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Article

Fire Suppression Impacts on Fuels and Fire Intensity in the Western U.S.: Insights from Archaeological Luminescence Dating in Northern New Mexico

1
Department of Anthropology, Southern Methodist University, Dallas, TX 75275, USA
2
Department of Geosciences, Utah State University, Logan, UT 84322, USA
3
Laboratory of Tree-Ring Research, University of Arizona, Tucson, AZ 85721, USA
4
U.S. Geological Survey, Alaska Science Center, Anchorage, AK 99508, USA
5
Department of Anthropology, Harvard University, Cambridge, MA 02138, USA
6
School of Anthropology, University of Arizona, Tucson, AZ 85721, USA
*
Author to whom correspondence should be addressed.
Received: 8 June 2020 / Revised: 19 July 2020 / Accepted: 19 July 2020 / Published: 20 July 2020
Here, we show that the last century of fire suppression in the western U.S. has resulted in fire intensities that are unique over more than 900 years of record in ponderosa pine forests (Pinus ponderosa). Specifically, we use the heat-sensitive luminescence signal of archaeological ceramics and tree-ring fire histories to show that a recent fire during mild weather conditions was more intense than anything experienced in centuries of frequent wildfires. We support this with a particularly robust set of optically stimulated luminescence measurements on pottery from an archaeological site in northern New Mexico. The heating effects of an October 2012 CE prescribed fire reset the luminescence signal in all 12 surface samples of archaeological ceramics, whereas none of the 10 samples exposed to at least 14 previous fires (1696–1893 CE) revealed any evidence of past thermal impact. This was true regardless of the fire behavior contexts of the 2012 CE samples (crown, surface, and smoldering fires). It suggests that the fuel characteristics from fire suppression at this site have no analog during the 550 years since the depopulation of this site or the 350 years of preceding occupation of the forested landscape of this region. View Full-Text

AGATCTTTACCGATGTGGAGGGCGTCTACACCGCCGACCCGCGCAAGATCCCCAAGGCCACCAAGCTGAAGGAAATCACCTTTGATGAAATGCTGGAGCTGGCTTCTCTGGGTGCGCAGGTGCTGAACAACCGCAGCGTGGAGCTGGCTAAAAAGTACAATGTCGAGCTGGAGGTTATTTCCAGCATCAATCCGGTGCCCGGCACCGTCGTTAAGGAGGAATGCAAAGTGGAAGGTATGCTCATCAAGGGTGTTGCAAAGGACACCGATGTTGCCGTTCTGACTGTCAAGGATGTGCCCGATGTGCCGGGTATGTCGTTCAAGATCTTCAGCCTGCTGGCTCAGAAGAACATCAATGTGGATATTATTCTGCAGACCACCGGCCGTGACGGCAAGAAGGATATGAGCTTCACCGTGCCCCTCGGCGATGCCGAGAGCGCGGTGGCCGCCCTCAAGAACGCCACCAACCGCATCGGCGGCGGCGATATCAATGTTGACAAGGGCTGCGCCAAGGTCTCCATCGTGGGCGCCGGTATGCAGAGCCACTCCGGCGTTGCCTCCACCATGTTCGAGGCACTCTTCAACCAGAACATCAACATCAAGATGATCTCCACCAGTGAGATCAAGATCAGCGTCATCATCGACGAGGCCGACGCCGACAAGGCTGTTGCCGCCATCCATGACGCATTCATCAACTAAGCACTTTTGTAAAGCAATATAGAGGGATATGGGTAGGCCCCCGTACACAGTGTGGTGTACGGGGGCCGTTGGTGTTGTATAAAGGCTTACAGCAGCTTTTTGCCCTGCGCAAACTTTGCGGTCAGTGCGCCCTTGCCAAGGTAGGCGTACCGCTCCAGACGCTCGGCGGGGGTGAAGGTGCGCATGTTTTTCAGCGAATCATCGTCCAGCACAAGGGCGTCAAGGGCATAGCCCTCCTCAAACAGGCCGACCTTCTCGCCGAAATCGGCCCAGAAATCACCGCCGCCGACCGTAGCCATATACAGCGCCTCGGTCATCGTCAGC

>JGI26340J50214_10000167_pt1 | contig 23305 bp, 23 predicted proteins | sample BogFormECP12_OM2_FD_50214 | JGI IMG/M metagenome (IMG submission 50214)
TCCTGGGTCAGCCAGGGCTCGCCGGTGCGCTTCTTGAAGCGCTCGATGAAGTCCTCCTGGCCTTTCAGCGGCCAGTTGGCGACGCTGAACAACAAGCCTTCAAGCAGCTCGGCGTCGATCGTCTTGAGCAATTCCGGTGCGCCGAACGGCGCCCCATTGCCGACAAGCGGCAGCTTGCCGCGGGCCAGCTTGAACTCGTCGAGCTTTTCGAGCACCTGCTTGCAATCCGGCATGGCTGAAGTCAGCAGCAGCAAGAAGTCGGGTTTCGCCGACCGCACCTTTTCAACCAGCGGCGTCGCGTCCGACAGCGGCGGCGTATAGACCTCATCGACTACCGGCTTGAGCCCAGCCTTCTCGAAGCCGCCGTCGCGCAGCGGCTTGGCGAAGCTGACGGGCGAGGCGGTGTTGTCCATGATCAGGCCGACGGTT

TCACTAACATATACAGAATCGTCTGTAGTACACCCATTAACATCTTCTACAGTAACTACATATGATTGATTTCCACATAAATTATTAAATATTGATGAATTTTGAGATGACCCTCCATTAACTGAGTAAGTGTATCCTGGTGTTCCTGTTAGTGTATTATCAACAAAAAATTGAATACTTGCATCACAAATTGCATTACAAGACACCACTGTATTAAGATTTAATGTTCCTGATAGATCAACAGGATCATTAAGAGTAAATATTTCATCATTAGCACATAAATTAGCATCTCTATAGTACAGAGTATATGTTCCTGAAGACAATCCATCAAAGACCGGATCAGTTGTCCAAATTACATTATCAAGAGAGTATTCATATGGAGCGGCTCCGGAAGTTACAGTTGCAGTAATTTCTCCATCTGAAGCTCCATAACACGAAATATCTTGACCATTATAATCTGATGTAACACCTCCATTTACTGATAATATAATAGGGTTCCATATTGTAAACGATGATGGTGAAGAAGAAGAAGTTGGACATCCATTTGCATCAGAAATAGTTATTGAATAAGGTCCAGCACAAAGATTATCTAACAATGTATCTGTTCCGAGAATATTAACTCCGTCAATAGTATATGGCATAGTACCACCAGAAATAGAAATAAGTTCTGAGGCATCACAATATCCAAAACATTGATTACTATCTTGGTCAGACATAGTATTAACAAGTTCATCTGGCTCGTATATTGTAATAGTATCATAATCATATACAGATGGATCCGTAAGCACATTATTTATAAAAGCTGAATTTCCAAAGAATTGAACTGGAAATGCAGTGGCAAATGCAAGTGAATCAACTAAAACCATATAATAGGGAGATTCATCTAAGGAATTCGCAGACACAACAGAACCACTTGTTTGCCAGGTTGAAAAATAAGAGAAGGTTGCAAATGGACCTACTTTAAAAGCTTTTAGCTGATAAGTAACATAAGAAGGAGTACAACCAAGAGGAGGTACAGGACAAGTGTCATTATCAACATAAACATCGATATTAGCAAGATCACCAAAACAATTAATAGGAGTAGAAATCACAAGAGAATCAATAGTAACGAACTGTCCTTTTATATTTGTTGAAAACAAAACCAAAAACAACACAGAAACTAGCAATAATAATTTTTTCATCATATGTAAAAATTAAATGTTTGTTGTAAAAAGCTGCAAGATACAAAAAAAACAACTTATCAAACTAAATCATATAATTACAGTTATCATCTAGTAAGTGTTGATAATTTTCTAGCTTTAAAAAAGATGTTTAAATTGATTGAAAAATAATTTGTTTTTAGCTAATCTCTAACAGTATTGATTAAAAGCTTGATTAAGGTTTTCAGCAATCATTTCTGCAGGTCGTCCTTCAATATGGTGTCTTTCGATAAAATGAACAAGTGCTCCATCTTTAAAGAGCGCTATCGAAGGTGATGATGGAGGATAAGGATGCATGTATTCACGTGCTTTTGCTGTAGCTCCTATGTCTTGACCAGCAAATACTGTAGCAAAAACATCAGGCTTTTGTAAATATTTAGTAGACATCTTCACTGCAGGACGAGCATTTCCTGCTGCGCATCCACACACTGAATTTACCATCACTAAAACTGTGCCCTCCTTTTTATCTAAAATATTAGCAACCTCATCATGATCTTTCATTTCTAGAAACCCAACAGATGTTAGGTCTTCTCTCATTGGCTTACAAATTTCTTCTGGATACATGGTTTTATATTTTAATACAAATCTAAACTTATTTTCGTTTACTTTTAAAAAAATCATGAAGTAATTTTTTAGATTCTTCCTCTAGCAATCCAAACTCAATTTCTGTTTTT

Keywords: single-grain optical dating; fire effects; fire regimes; surface archaeology; Southwest US single-grain optical dating; fire effects; fire regimes; surface archaeology; Southwest US
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MDPI and ACS Style

Roos, C.I.; Rittenour, T.M.; Swetnam, T.W.; Loehman, R.A.; Hollenback, K.L.; Liebmann, M.J.; Rosenstein, D.D. Fire Suppression Impacts on Fuels and Fire Intensity in the Western U.S.: Insights from Archaeological Luminescence Dating in Northern New Mexico. Fire 2020, 3, 32. https://doi.org/10.3390/fire3030032

AMA Style

Roos CI, Rittenour TM, Swetnam TW, Loehman RA, Hollenback KL, Liebmann MJ, Rosenstein DD. Fire Suppression Impacts on Fuels and Fire Intensity in the Western U.S.: Insights from Archaeological Luminescence Dating in Northern New Mexico. Fire. 2020; 3(3):32. https://doi.org/10.3390/fire3030032

Chicago/Turabian Style

Roos, Christopher I., Tammy M. Rittenour, Thomas W. Swetnam, Rachel A. Loehman, Kacy L. Hollenback, Matthew J. Liebmann, and Dana D. Rosenstein 2020. "Fire Suppression Impacts on Fuels and Fire Intensity in the Western U.S.: Insights from Archaeological Luminescence Dating in Northern New Mexico" Fire 3, no. 3: 32. https://doi.org/10.3390/fire3030032

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